The deadlift works the largest and strongest muscle in the human body – the gluteus maximus. A weakness in the glutes may result in a failure to reach goals and even injuries. While this muscle is working, it is being supported synergistically by many other muscles in the hips, back, and abdominals making it an excellent total body move and core strengthener.

When I Didn’t Deadlift

When I started weight training at age 20, I did not include deadlifts, but did barbell squats because I had learned that it was the greatest growth-stimulating exercise. However, when I was able to squat 100 lbs. with a barbell, I started having lower back pain. In my disappointment and uncertainty on how to resolve the issue, I resorted to using hack squats, holding the bar behind my hips and going only halfway down.

Yet I still managed to gain lean body weight, going from 130 to 155 lbs in the following five years. But beyond that point, I stopped gaining. Therefore, I tried doing partial squats with a low bar position behind my shoulders. I brought the tops of my thighs down to a level just short of parallel with the floor. Gradually, I successfully progressed enough to squat 400 lbs for sets of ten repetitions. However, not only did I still experience some back pain, but I also did not gain a single pound.

deadliftDue Deadlift Diligence

When I designed a program for athletes at the high school where I taught, I added deadlifts and “Roman chair” sit-ups to my total-body program. I decided that if I demanded that the athletes do every exercise, I’ve got to set the example as they observe me training with them and do them as well. It was then that the whole world of training changed for me.

Suddenly, I could do full-depth (below parallel) back squats without pain. I assumed that the reason was that the Roman chair,
which strengthened the abdominals, build up additional strength to support my back. I then gained a solid 10 lbs. of muscle in the months that followed, which increased my leg size and even my upper body strength and size in a short period of time.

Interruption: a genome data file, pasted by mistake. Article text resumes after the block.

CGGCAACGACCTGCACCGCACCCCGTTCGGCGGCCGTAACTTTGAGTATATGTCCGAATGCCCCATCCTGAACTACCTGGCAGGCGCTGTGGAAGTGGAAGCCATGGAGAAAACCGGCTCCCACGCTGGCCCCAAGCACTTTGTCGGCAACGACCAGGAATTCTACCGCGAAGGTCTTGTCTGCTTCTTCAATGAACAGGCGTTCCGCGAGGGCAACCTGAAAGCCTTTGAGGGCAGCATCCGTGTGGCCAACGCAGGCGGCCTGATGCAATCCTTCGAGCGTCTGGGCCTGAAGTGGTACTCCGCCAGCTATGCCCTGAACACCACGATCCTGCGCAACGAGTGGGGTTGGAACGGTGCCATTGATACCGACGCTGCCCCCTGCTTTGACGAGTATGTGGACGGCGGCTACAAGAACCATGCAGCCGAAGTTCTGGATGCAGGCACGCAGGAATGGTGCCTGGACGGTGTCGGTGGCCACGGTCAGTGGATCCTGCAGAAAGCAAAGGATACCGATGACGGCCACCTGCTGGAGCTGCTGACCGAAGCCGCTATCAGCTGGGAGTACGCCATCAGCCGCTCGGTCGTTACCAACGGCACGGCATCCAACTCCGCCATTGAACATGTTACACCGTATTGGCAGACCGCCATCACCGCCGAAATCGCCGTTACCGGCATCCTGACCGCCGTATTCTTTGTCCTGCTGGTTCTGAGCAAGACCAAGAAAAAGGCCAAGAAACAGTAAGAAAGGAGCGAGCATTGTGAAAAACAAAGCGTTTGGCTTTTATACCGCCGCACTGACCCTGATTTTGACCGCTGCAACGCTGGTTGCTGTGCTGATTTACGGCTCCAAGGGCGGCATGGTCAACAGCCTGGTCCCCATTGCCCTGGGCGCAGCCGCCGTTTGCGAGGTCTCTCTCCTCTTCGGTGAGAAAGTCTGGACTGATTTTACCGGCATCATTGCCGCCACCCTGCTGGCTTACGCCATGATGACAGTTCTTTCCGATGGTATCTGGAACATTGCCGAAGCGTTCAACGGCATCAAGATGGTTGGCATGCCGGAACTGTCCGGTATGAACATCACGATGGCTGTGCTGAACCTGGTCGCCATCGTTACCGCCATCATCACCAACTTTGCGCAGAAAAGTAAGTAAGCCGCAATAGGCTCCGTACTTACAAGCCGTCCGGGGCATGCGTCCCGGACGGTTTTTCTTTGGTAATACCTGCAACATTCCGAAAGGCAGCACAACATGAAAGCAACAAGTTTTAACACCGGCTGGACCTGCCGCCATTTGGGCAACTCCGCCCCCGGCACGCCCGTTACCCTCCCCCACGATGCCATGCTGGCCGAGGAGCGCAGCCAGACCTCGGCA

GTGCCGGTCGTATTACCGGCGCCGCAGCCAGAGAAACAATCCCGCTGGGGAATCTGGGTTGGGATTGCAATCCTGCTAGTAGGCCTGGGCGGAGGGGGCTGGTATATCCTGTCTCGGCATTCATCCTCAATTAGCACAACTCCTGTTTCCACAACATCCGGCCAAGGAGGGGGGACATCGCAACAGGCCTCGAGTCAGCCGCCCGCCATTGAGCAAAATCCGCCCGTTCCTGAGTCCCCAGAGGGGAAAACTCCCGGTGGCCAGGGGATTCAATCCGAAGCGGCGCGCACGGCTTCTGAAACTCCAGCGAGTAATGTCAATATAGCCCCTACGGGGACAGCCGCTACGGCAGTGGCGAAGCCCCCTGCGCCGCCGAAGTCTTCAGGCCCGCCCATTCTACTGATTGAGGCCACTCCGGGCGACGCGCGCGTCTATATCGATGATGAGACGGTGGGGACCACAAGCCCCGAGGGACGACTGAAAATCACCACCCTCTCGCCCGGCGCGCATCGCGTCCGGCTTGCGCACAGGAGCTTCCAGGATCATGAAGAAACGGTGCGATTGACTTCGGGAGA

My max bench press increased by nearly 50 lbs. I was squatting with 225 lbs. for ten reps and could feel the back of my thighs squeeze against my calves – with no back pain! After about a year, I was full-depth, barbell squatting with 325 lbs. and accomplished a 405 lb. squat in a powerlifting competition.

At age 50, I changed my priorities and decided to eliminate the “hateful” deadlifts because I was no longer interested in feats of strength but rather more concerned about fitness and cardiac health. I continued with full squats, pressing/pulling movements and Roman chair sit-ups.

A couple of years later, I began having lower back pain again– slightly at first, but it progressively worsened over the years. I tried stretching, which helped some, but I reasoned that joint pain was the inevitable result of old age. I was still puzzled as to why the sit-ups no longer kept the back pain at bay.

Mystery Solved?

Maybe it wasn’t the sit-ups? Possibly it was the deadlifts that strengthened the lower back that enabled me to do the full-depth squats without pain years ago. I added deadlifts to my program again but adopted the  “Romanian” style, going no lower than
touching the bar below the knee caps and doing sets of high repetitions with lighter weight.

Currently, I’m using 165 lbs. for 25 reps. My back pain is improving each time I increase the weight and stretch immediately after.
I should never have stopped doing deadlifts! They just may be the ideal movement, when performed properly, will improve core strength and protect the back from weakness and pain.

Guest Author Gary Knepper is an NFPT certified Advanced Strength Training Specialist and an Advanced Endurance Training Specialist.

Learn More About Personal Trainer Certification

Guest Author

Guest authors offer experience and educational insights based on their specific area of expertise. These authors are contributing writers for the NFPT blog because they have valuable information to share with NFPT-CPTs and the fitness community at-large. If you are interested in contributing to the NFPT blog as a guest, please send us a note expressing your interest and tell us how you can contribute valuable insights to our readers. We look forward to hearing from you! Send to